You are here

FDA Safety Warning: Mold Contamination in Lactated Ringer’s Irrigation

Hospira issues nationwide recall

According to the FDA, Hospira has initiated a voluntary recall of one lot of lactated Ringer’s irrigation, 3,000 mL (NDC: 0409-7828-08; lot 40-008-JT, expiry 1APR2016) to the user level (both human and veterinary) because of a confirmed customer report of several dark, fibrous particulates floating within the solution of the primary container. The particulate was confirmed as a common nontoxic, noninvasive mold, Aspergillus kanagawaensis.

If contaminated solution is used on a patient, it may cause bacteremia, sepsis, septic shock, and endocarditis, and death may result, the FDA warns. Signs and symptoms may include redness, pain, swelling at the site, fever, shortness of breath, tachycardia, nausea, and vomiting. Septicemia could lead to shock and multisystem organ failure, requiring critical medical intervention. The mold is considered allergenic, and exposure to it may induce an allergic or immune response to the particulate, including anaphylaxis. Delayed therapy may occur if the particulate were to block the flow of the solution during irrigation.

Lactated Ringer's irrigation is a sterile, nonpyrogenic solution of electrolytes in water for injection, intended only for sterile irrigation, washing, and rinsing purposes. The product is packaged in 3,000-mL flexible container bags and is sold four bags per carton.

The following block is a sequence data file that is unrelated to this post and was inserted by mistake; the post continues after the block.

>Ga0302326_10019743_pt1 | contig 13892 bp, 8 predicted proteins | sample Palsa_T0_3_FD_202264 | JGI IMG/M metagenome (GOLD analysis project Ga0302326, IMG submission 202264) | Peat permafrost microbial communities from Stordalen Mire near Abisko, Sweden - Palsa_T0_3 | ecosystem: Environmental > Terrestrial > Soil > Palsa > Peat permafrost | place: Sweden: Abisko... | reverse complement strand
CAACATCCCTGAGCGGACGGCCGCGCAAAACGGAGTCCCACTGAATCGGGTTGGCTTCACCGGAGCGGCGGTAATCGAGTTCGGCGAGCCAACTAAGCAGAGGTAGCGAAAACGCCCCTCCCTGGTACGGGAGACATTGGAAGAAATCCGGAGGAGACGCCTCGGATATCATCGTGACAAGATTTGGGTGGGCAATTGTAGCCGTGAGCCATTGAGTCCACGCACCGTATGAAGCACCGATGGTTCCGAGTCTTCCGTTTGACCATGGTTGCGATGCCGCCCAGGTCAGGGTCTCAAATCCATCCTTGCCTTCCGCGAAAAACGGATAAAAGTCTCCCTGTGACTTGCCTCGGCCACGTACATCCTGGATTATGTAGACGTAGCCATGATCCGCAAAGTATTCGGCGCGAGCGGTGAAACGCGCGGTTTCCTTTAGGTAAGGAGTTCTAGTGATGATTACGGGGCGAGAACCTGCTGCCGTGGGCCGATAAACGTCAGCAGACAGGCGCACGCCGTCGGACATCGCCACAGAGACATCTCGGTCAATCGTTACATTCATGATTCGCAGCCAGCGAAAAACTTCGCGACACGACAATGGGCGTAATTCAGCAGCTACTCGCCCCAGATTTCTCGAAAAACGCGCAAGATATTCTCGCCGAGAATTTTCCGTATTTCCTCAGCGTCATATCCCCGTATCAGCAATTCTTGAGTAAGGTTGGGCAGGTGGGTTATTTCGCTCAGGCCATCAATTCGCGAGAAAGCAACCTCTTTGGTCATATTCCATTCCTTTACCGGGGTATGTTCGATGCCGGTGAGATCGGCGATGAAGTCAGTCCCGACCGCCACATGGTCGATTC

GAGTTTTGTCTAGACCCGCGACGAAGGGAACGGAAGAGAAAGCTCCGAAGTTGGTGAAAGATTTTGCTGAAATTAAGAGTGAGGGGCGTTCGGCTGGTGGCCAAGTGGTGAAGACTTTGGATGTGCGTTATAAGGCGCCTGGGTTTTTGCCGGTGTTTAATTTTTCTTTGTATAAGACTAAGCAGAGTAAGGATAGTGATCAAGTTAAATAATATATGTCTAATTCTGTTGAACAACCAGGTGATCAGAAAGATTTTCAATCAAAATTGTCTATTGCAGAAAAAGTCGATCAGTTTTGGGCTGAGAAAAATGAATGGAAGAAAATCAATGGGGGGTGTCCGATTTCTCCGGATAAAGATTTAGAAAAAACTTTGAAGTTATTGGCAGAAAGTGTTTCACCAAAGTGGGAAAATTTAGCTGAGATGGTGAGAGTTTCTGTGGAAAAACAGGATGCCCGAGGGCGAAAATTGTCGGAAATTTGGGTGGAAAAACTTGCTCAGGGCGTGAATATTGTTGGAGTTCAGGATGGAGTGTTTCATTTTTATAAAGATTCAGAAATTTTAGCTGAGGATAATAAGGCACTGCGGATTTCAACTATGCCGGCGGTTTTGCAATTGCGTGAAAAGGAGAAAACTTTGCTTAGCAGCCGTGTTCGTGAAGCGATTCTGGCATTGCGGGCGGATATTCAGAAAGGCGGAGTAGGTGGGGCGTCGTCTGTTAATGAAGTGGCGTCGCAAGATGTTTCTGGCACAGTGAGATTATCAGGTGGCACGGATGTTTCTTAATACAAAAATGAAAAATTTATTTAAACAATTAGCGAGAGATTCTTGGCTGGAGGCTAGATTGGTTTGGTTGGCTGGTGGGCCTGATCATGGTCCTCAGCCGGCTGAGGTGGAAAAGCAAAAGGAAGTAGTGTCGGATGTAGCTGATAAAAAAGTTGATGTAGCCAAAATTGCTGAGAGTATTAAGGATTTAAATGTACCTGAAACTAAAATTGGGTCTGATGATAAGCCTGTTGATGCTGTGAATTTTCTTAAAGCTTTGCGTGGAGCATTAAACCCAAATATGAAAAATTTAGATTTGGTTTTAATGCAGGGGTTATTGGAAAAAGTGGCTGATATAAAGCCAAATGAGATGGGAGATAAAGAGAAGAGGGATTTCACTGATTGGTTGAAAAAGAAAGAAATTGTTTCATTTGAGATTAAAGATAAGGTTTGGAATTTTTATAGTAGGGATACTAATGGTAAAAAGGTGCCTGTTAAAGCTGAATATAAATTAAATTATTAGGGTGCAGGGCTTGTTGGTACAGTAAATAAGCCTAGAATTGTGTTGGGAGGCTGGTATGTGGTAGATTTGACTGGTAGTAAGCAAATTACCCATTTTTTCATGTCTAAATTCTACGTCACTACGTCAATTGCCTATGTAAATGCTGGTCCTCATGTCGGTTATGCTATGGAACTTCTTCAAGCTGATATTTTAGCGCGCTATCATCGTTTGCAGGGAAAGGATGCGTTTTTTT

The affected lot was distributed nationwide in the U.S to wholesalers, distributors, surgery centers, and hospitals from June 2014 through September 2014. Hospira has initiated an investigation to determine the root cause and corrective and preventive actions.

The FDA recommends that anyone with an existing inventory of the recalled lot should stop use and distribution, and should quarantine the product immediately. Customers should notify all users in their facility. Customers who have further distributed the recalled product should notify any accounts or additional locations that may have received the recalled product and should instruct them, if they have redistributed the product, to notify their accounts, locations, or facilities to the user level (both human and veterinary).

Hospira will be notifying its direct customers via a recall letter and is arranging for affected product to be returned to Stericycle in the U.S.

Source: FDA; March 12, 2015.

 

Recent Headlines

Researcher Made Himself Guinea Pig to Test the Drug
Treatment Shorter, Less Complicated Than Typical Regimen
Zip Device Faster to Apply, Minimizes Scarring
Statistically Significant Improvement in Excessive Daytime Sleepiness
Finding Could Spur New Targeted Treatments
But a ‘Serendipitous’ Finding Could Provide a Solution
New Drug Could Make Ears “Young” Again
DNA Changes May Help Predict Women at Risk